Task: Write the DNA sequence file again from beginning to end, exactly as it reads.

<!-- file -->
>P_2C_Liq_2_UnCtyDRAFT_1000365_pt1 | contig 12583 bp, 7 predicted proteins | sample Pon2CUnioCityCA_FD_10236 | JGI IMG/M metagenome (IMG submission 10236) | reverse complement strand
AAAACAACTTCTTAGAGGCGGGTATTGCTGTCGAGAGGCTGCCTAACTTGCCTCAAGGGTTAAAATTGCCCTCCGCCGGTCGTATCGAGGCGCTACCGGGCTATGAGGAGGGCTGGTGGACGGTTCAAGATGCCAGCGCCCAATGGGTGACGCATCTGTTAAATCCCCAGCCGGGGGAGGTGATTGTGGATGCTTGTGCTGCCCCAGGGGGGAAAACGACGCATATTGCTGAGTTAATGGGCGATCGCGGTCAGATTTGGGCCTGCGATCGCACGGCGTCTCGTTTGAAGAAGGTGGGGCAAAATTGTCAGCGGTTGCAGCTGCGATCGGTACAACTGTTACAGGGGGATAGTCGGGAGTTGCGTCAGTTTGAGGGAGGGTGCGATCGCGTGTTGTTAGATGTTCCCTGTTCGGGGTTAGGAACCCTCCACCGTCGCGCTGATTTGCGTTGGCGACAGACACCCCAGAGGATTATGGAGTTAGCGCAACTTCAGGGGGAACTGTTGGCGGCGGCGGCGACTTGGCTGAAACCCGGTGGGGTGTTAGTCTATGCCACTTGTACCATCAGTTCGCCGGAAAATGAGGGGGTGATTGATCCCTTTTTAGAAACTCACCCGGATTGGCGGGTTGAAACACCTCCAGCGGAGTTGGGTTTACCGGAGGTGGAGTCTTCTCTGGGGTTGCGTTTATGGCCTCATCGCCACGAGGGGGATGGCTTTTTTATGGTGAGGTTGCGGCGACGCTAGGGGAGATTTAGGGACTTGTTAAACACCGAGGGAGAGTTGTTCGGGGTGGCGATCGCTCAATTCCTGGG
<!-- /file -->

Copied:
>P_2C_Liq_2_UnCtyDRAFT_1000365_pt1 | contig 12583 bp, 7 predicted proteins | sample Pon2CUnioCityCA_FD_10236 | JGI IMG/M metagenome (IMG submission 10236) | reverse complement strand
AAAACAACTTCTTAGAGGCGGGTATTGCTGTCGAGAGGCTGCCTAACTTGCCTCAAGGGTTAAAATTGCCCTCCGCCGGTCGTATCGAGGCGCTACCGGGCTATGAGGAGGGCTGGTGGACGGTTCAAGATGCCAGCGCCCAATGGGTGACGCATCTGTTAAATCCCCAGCCGGGGGAGGTGATTGTGGATGCTTGTGCTGCCCCAGGGGGGAAAACGACGCATATTGCTGAGTTAATGGGCGATCGCGGTCAGATTTGGGCCTGCGATCGCACGGCGTCTCGTTTGAAGAAGGTGGGGCAAAATTGTCAGCGGTTGCAGCTGCGATCGGTACAACTGTTACAGGGGGATAGTCGGGAGTTGCGTCAGTTTGAGGGAGGGTGCGATCGCGTGTTGTTAGATGTTCCCTGTTCGGGGTTAGGAACCCTCCACCGTCGCGCTGATTTGCGTTGGCGACAGACACCCCAGAGGATTATGGAGTTAGCGCAACTTCAGGGGGAACTGTTGGCGGCGGCGGCGACTTGGCTGAAACCCGGTGGGGTGTTAGTCTATGCCACTTGTACCATCAGTTCGCCGGAAAATGAGGGGGTGATTGATCCCTTTTTAGAAACTCACCCGGATTGGCGGGTTGAAACACCTCCAGCGGAGTTGGGTTTACCGGAGGTGGAGTCTTCTCTGGGGTTGCGTTTATGGCCTCATCGCCACGAGGGGGATGGCTTTTTTATGGTGAGGTTGCGGCGACGCTAGGGGAGATTTAGGGACTTGTTAAACACCGAGGGAGAGTTGTTCGGGGTGGCGATCGCTCAATTCCTGGG